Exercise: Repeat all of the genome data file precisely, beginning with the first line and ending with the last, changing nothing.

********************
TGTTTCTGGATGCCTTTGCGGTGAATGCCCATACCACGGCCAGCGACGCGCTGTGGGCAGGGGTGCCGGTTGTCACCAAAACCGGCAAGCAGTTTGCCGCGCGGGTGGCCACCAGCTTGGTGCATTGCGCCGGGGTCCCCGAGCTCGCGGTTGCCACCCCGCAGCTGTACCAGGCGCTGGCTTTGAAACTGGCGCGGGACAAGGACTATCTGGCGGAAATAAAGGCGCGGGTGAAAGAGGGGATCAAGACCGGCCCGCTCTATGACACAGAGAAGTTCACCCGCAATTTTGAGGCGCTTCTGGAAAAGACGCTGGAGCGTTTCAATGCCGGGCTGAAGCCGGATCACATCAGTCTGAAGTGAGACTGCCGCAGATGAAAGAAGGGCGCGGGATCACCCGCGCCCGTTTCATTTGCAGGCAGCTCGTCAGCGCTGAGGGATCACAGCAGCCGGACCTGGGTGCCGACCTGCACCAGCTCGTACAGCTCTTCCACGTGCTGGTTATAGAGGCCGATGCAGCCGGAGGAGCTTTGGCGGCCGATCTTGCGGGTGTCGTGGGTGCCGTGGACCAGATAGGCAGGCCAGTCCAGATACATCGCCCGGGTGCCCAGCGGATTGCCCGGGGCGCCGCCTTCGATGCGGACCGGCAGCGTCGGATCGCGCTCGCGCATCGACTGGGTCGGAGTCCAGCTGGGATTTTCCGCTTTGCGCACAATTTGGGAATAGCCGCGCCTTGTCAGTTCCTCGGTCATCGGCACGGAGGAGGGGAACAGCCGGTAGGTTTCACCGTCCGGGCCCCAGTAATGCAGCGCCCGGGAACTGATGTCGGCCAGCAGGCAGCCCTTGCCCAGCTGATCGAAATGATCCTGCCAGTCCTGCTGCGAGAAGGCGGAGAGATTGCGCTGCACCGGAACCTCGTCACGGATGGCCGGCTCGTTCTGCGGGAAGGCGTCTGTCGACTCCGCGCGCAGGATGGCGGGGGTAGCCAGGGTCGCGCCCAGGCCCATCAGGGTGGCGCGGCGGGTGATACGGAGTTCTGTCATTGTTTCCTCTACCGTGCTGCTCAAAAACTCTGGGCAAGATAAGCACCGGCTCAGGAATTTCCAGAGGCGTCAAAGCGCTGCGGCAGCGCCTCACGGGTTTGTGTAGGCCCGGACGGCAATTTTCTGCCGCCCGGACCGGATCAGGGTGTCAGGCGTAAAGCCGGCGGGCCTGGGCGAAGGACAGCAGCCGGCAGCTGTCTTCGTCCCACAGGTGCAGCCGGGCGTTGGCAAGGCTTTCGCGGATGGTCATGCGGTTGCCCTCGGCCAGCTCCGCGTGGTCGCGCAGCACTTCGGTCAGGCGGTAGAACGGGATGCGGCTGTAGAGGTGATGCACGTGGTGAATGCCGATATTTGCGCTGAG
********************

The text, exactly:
TGTTTCTGGATGCCTTTGCGGTGAATGCCCATACCACGGCCAGCGACGCGCTGTGGGCAGGGGTGCCGGTTGTCACCAAAACCGGCAAGCAGTTTGCCGCGCGGGTGGCCACCAGCTTGGTGCATTGCGCCGGGGTCCCCGAGCTCGCGGTTGCCACCCCGCAGCTGTACCAGGCGCTGGCTTTGAAACTGGCGCGGGACAAGGACTATCTGGCGGAAATAAAGGCGCGGGTGAAAGAGGGGATCAAGACCGGCCCGCTCTATGACACAGAGAAGTTCACCCGCAATTTTGAGGCGCTTCTGGAAAAGACGCTGGAGCGTTTCAATGCCGGGCTGAAGCCGGATCACATCAGTCTGAAGTGAGACTGCCGCAGATGAAAGAAGGGCGCGGGATCACCCGCGCCCGTTTCATTTGCAGGCAGCTCGTCAGCGCTGAGGGATCACAGCAGCCGGACCTGGGTGCCGACCTGCACCAGCTCGTACAGCTCTTCCACGTGCTGGTTATAGAGGCCGATGCAGCCGGAGGAGCTTTGGCGGCCGATCTTGCGGGTGTCGTGGGTGCCGTGGACCAGATAGGCAGGCCAGTCCAGATACATCGCCCGGGTGCCCAGCGGATTGCCCGGGGCGCCGCCTTCGATGCGGACCGGCAGCGTCGGATCGCGCTCGCGCATCGACTGGGTCGGAGTCCAGCTGGGATTTTCCGCTTTGCGCACAATTTGGGAATAGCCGCGCCTTGTCAGTTCCTCGGTCATCGGCACGGAGGAGGGGAACAGCCGGTAGGTTTCACCGTCCGGGCCCCAGTAATGCAGCGCCCGGGAACTGATGTCGGCCAGCAGGCAGCCCTTGCCCAGCTGATCGAAATGATCCTGCCAGTCCTGCTGCGAGAAGGCGGAGAGATTGCGCTGCACCGGAACCTCGTCACGGATGGCCGGCTCGTTCTGCGGGAAGGCGTCTGTCGACTCCGCGCGCAGGATGGCGGGGGTAGCCAGGGTCGCGCCCAGGCCCATCAGGGTGGCGCGGCGGGTGATACGGAGTTCTGTCATTGTTTCCTCTACCGTGCTGCTCAAAAACTCTGGGCAAGATAAGCACCGGCTCAGGAATTTCCAGAGGCGTCAAAGCGCTGCGGCAGCGCCTCACGGGTTTGTGTAGGCCCGGACGGCAATTTTCTGCCGCCCGGACCGGATCAGGGTGTCAGGCGTAAAGCCGGCGGGCCTGGGCGAAGGACAGCAGCCGGCAGCTGTCTTCGTCCCACAGGTGCAGCCGGGCGTTGGCAAGGCTTTCGCGGATGGTCATGCGGTTGCCCTCGGCCAGCTCCGCGTGGTCGCGCAGCACTTCGGTCAGGCGGTAGAACGGGATGCGGCTGTAGAGGTGATGCACGTGGTGAATGCCGATATTTGCGCTGAG